© George Morl

In Search of Validation

In Search of Validation


Inkjet photographs, bullclips, pins



︎ Summary

In search of Validation, 2018, is a series of photographic prints that explores the ‘affects’ of male body-images online across dating and smartphone apps. Observing 'affects' within what theorist Lawrence Grossberg called ‘Mattering Maps’, presentation utilised displays formed through digitally-altered-body-images, summarised by arranging works as a continuous network within environments.

The artist observed individuals through documenting activities such as steroid consumption, protein powders, gym rituals, sporting clothes, fasting as well exercises. These were recorded using scientific apparatuses such as microscope adapted smartphones and endoscopes rendered and altered through computer softwares. These are subsequently contrasted alongside digitally enhanced and manipulated photographs of bodies, combining aesthetics of the internet enabling an overall image network-navigation. 

This project was part of investigating performativity and affect theories of digital platforms in relation to male body images and intimacies. Under Harrison Pope’s theory ‘The Adonis Complex’ (2000), which discusses how changing male labour around 1980’s in paralell to representations of men in media such as advertising and cinema, are I believed informed by the trajectory of art history in which portryals of man were edited and co-ordinated in ancient sculptures or paintings of Gods to communicate ideologies and needs of society for purposes of war and beliefs. These have now manifested as a culture prioritising an ornamental appearance of men. An example of this is the increasing consumption of anabolic steroids in society. However what fuels this occurrence is the secrecy surrounding steroid consumption further exacerbated by the saturation of the hyper muscular torsos, often edited and manipulated and projected online across social media feeds.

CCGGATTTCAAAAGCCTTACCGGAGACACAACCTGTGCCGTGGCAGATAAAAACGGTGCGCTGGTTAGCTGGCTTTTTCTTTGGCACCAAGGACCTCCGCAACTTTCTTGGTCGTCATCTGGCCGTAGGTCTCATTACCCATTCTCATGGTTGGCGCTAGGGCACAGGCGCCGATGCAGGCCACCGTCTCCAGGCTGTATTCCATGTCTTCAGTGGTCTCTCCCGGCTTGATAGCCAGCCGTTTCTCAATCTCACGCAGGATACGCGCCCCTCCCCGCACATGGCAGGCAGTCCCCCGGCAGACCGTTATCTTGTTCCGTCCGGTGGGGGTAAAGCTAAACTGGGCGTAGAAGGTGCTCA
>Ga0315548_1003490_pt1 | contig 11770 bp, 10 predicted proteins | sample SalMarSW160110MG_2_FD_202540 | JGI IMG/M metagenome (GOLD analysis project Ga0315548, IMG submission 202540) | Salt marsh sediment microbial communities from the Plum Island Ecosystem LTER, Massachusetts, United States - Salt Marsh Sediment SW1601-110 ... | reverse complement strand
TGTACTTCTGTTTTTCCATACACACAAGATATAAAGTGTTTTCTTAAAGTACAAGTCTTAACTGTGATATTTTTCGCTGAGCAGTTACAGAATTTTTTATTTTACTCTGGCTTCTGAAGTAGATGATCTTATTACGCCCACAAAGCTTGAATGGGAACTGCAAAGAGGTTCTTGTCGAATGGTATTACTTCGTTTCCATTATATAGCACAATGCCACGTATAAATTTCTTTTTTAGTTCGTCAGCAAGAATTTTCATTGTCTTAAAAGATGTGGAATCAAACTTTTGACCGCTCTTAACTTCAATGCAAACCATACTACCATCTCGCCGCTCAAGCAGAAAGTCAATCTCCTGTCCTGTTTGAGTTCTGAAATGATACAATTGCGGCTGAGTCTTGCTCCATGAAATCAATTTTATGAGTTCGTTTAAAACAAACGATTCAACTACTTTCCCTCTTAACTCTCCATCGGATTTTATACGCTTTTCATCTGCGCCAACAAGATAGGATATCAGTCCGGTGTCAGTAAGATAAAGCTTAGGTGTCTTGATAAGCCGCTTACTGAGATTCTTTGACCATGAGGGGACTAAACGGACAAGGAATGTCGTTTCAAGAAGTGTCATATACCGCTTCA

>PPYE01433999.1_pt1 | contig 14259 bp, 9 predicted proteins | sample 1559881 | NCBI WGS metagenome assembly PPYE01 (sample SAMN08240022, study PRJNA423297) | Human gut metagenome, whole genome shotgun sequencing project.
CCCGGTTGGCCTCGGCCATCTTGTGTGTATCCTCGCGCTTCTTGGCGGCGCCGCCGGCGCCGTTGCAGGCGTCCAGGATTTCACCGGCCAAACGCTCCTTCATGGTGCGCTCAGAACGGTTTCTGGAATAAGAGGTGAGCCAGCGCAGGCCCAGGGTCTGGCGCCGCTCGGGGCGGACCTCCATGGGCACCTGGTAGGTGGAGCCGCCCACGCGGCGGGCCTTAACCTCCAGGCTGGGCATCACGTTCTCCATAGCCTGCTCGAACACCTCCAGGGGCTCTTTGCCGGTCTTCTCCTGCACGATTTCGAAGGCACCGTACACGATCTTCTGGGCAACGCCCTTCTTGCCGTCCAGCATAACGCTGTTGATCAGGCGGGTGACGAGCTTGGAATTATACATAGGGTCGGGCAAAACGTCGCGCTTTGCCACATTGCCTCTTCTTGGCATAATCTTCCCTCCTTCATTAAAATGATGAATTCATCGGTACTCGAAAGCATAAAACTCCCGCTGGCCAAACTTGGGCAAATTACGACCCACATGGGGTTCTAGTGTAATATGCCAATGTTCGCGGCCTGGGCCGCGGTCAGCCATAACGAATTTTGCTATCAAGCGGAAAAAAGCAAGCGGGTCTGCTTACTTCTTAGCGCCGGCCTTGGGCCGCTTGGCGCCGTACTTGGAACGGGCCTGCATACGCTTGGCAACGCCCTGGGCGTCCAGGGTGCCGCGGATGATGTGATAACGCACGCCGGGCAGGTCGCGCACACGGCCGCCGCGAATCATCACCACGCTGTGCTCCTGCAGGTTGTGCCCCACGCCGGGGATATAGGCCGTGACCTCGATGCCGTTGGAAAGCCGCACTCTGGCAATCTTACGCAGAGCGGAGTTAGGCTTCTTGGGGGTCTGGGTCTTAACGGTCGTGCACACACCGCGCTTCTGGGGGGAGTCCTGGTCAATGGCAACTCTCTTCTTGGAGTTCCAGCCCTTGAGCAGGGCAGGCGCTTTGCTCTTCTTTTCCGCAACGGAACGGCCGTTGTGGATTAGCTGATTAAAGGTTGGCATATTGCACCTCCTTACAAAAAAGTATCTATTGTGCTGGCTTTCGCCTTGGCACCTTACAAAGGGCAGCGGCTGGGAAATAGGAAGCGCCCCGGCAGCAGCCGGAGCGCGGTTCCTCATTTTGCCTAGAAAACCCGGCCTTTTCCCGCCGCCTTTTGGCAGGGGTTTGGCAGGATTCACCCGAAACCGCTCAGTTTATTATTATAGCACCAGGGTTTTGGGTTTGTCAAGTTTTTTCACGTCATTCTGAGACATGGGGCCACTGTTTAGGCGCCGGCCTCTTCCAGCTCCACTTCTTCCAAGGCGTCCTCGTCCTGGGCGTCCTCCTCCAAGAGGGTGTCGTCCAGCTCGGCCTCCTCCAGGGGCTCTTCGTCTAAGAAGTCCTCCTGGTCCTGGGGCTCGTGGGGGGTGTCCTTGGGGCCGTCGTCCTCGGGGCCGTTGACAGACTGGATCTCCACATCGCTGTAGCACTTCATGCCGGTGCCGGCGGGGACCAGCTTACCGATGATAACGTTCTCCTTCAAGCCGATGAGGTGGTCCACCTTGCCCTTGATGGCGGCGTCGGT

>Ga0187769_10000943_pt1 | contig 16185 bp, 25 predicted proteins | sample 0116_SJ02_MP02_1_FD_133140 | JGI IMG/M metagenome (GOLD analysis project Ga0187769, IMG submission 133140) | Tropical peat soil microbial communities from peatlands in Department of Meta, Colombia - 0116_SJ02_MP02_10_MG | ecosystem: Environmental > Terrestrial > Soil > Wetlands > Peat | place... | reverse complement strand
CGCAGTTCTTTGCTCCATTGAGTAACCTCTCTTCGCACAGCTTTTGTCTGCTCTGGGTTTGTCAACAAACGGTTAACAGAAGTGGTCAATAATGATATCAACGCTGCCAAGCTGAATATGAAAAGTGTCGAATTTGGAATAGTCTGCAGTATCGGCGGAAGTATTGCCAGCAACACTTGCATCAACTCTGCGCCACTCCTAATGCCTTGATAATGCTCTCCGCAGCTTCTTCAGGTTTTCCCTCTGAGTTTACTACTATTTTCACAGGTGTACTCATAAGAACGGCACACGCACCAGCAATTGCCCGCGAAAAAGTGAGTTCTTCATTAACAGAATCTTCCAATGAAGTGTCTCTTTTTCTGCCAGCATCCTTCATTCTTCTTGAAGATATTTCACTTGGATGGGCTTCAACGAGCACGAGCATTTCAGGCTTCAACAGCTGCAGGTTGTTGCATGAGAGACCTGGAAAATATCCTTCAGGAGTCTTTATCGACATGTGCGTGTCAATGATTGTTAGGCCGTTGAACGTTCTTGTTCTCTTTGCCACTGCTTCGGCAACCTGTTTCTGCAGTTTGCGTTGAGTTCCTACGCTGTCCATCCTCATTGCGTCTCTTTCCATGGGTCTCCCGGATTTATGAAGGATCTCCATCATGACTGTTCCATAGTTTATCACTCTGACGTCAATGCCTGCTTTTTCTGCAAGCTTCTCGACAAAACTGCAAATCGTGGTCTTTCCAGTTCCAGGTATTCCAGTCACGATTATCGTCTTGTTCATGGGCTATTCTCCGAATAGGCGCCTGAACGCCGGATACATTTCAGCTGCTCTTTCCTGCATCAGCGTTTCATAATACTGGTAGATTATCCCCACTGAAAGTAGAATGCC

Displayed alongside documentations of mobile phone and computer searches are screenshots of internet trend graphs and histograms, search engine results for achieving muscle mass or sizes, collections of supplement adverts, screenshots of chatrooms about steroid use, and feeds of exercise routines threads revealing motivations and anxieties of users. Ultimately together these evidence the paradigms of losing or seeking identity under the saturation of the male torso in media, where juxtaposition of data, images of bodies,  and sometimes interventions of historical paintings from museums of power are subverted, permitting a dialogue regarding society’s ideas of self-representation.

The display of the images as a continuous network takes reference to the brutalist architecture or New Towns such as Basildon and Milton Keynes, characterised by concrete divisions. By presenting the amalgamation of works and data as evidence, the motivations of individuals are exposed. Likewise through contrasting images of intimacy and vulnerability in relation to exposure of one’s body this attempts to fundamentally disrupt the ‘affects’ of digitisation on male body-images.

︎ Further Reading

Platform Award Alumni Stories: George Morl, CVAN, 13 May 2019

︎ Exhibitions

Precious Boys, Southend Museums, UK, 2018
UCA MA Degree Show, UCA, UK, 2018

︎ Associated Awards

Darren Henley Scholarship, 2016

© George Morl